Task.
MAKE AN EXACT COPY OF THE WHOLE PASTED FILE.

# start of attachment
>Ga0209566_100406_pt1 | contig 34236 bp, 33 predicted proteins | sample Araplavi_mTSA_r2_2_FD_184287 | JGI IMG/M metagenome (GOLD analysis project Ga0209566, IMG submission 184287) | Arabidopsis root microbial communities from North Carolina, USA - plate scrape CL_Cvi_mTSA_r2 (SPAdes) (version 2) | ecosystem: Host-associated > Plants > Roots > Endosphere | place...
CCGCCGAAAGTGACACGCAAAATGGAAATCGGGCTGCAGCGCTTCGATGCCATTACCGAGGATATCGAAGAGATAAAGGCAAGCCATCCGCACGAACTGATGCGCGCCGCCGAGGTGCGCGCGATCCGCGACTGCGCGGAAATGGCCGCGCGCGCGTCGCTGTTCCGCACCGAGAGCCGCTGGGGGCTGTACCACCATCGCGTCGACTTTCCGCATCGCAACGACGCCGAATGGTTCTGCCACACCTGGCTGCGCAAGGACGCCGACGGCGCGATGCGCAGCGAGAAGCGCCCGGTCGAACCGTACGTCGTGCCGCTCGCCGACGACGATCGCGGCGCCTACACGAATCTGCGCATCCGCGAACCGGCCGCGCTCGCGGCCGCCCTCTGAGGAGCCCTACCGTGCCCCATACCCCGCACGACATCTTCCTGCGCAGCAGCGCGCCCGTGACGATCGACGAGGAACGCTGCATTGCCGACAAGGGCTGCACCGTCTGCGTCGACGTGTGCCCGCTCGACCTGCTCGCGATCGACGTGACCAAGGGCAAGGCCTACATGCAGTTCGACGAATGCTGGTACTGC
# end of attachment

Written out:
>Ga0209566_100406_pt1 | contig 34236 bp, 33 predicted proteins | sample Araplavi_mTSA_r2_2_FD_184287 | JGI IMG/M metagenome (GOLD analysis project Ga0209566, IMG submission 184287) | Arabidopsis root microbial communities from North Carolina, USA - plate scrape CL_Cvi_mTSA_r2 (SPAdes) (version 2) | ecosystem: Host-associated > Plants > Roots > Endosphere | place...
CCGCCGAAAGTGACACGCAAAATGGAAATCGGGCTGCAGCGCTTCGATGCCATTACCGAGGATATCGAAGAGATAAAGGCAAGCCATCCGCACGAACTGATGCGCGCCGCCGAGGTGCGCGCGATCCGCGACTGCGCGGAAATGGCCGCGCGCGCGTCGCTGTTCCGCACCGAGAGCCGCTGGGGGCTGTACCACCATCGCGTCGACTTTCCGCATCGCAACGACGCCGAATGGTTCTGCCACACCTGGCTGCGCAAGGACGCCGACGGCGCGATGCGCAGCGAGAAGCGCCCGGTCGAACCGTACGTCGTGCCGCTCGCCGACGACGATCGCGGCGCCTACACGAATCTGCGCATCCGCGAACCGGCCGCGCTCGCGGCCGCCCTCTGAGGAGCCCTACCGTGCCCCATACCCCGCACGACATCTTCCTGCGCAGCAGCGCGCCCGTGACGATCGACGAGGAACGCTGCATTGCCGACAAGGGCTGCACCGTCTGCGTCGACGTGTGCCCGCTCGACCTGCTCGCGATCGACGTGACCAAGGGCAAGGCCTACATGCAGTTCGACGAATGCTGGTACTGC